London Mayor Sadiq Khan has pledged to spend £250m buying land which will then be sold to developers to build “new and affordable homes” on. Money made from selling the land will be used to buy additional holdings, creating a self-replenishing fund.
The initiative builds on the approach taken at the derelict Webbs Industrial Estate which was bought by former Mayor Boris Johnson and which Mr Khan has sold to developers on the condition that all 330 homes built on the site are affordable.
The pledge is included in a new draft Housing Strategy for London published for consultation today. Conservatives at City Hall have questioned where the cash will come from.
Other proposals in the strategy include a commitment to build 90,000 new affordable homes by 2021 – the year after Mr Khan faces re-election – and supporting community builders.
Mr Khan is also promising to work with landlords and tenants to develop a new rental model which provides increased security for tenants and protects “the legitimate rights of landlords”.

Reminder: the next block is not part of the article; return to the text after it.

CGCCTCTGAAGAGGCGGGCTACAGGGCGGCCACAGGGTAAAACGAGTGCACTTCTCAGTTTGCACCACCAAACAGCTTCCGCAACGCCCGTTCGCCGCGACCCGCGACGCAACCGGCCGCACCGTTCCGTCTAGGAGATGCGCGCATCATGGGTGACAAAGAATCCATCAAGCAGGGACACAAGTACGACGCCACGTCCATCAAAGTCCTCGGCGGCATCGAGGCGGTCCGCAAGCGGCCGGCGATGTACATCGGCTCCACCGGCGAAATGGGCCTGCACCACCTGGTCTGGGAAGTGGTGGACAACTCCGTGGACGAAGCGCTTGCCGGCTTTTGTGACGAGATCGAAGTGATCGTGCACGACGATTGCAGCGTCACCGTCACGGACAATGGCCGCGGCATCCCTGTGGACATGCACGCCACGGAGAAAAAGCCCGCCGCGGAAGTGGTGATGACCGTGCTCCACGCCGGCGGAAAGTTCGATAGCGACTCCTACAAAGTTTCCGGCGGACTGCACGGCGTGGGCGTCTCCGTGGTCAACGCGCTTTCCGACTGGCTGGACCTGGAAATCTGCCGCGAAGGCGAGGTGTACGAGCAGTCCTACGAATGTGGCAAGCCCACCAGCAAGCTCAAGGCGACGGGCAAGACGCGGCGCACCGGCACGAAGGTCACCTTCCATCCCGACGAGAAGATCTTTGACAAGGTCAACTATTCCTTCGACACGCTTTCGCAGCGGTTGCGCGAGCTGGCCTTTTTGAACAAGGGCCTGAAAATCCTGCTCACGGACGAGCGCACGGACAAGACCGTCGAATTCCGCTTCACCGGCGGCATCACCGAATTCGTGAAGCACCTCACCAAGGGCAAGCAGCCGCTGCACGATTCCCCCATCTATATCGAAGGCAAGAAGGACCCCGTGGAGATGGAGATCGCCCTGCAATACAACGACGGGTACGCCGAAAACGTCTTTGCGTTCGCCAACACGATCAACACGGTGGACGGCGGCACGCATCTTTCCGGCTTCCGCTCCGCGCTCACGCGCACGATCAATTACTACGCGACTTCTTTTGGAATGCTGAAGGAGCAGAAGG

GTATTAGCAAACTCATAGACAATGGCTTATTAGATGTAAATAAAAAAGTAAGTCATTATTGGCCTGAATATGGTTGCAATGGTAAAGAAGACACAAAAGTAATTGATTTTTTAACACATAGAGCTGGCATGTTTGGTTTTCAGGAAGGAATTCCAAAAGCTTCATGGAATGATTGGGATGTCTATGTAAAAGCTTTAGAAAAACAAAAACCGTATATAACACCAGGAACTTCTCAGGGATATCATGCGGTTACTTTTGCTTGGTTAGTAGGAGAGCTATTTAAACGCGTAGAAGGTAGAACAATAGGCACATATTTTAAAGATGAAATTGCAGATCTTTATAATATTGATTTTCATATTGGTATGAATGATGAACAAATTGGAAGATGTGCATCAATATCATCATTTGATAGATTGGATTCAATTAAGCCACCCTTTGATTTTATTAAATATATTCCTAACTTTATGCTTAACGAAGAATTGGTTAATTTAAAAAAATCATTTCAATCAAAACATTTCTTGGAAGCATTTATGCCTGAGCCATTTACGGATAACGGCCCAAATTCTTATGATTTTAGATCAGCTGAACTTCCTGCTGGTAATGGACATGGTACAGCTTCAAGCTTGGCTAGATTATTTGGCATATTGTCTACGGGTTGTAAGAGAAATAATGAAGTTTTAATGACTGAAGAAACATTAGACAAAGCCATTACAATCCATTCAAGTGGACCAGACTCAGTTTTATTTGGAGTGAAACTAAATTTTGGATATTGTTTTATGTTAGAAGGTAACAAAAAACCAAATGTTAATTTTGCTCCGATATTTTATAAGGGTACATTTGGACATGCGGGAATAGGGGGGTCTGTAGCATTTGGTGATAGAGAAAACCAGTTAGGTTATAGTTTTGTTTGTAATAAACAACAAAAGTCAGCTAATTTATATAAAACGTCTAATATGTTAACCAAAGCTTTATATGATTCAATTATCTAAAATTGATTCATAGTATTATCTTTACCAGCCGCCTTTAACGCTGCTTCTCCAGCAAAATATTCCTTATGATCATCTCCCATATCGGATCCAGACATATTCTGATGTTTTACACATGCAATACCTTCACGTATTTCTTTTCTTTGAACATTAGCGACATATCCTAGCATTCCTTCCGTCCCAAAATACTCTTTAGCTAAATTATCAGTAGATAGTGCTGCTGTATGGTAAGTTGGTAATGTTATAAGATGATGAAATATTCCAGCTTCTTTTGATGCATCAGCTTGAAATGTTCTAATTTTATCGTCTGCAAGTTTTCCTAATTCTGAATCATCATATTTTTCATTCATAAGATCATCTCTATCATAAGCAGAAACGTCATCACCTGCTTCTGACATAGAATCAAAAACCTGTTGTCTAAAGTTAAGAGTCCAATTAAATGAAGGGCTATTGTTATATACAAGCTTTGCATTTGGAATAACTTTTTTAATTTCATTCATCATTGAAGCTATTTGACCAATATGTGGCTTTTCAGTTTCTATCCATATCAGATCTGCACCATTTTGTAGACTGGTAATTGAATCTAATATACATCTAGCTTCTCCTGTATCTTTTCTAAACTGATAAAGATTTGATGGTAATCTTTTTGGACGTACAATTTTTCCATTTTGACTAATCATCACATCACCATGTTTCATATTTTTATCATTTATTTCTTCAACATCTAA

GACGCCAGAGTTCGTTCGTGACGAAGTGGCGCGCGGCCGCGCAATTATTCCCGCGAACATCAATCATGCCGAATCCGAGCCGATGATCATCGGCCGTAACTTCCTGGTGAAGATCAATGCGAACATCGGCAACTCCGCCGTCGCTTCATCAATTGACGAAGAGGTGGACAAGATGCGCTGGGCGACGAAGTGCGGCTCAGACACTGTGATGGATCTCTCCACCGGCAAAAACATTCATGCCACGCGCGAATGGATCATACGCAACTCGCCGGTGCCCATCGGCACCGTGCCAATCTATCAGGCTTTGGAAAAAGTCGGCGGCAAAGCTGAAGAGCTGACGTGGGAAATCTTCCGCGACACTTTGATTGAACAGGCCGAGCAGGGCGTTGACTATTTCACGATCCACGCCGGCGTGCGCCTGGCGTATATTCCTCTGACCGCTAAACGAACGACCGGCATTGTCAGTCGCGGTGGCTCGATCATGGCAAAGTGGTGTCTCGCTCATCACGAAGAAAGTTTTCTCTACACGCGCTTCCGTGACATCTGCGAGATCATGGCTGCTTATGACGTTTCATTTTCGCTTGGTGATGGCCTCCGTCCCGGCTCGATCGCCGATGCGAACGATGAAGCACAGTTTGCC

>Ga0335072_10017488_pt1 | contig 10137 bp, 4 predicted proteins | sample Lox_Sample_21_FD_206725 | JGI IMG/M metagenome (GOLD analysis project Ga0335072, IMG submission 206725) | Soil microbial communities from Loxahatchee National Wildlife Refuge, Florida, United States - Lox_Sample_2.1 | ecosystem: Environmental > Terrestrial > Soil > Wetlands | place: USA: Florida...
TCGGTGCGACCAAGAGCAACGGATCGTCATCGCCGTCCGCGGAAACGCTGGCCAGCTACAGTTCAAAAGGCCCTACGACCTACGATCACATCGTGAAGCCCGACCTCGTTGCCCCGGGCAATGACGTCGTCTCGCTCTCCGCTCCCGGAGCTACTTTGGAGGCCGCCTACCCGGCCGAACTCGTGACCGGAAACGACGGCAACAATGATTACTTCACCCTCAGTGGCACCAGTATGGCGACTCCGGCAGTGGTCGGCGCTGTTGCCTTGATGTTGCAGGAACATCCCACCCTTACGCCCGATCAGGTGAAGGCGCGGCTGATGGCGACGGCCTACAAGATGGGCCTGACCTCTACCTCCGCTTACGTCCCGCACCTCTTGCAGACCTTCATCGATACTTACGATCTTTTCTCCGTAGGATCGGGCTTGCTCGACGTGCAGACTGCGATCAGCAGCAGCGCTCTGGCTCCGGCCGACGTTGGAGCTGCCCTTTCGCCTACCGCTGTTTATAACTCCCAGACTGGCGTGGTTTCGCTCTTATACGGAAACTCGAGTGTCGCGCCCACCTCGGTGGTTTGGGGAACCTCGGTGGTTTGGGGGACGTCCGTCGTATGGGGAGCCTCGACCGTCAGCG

Publishing his draft strategy, the Mayor said: “From £250 million to kick-start my plans to secure more land for new and affordable homes, to a new model and fairer deal for millions of private renters, I want to help all Londoners facing the housing crisis.
“This launch marks the start of a three-month consultation – I want as many Londoners as possible to let me know their views on how we can improve housing in London.“
Andrew Boff, the Conservative’s housing spokesperson on the London Assembly, branded the strategy “another empty vessel.”
He said: “Despite bold promises on housing, the Mayor has again failed to set any targets outside those imposed by central Government. He has also failed to explain in any detail where he will obtain £250m to buy up new land.”
Green party AM Sian Berry welcomed the mayor’s landing purchase initiative but said “what he achieves is what he will be judged on at the end of four years, he has to get this right.
“Londoners cannot be let down by two successive Mayor’s on housing.”
Ms Berry also expressed regret that “the Mayor’s commitments to truly affordable rents have been watered down.”
She added: “The definition of affordable rent is not restricted to the Mayor’s new London Living Rent leaving developers free to argue for the Government’s definition which is up to 80 per cent of market rates.
“He has also stepped back from asking for the power to put in wider controls on rent rises. He should be asking for at least for the power to put modest controls on rises in rents.”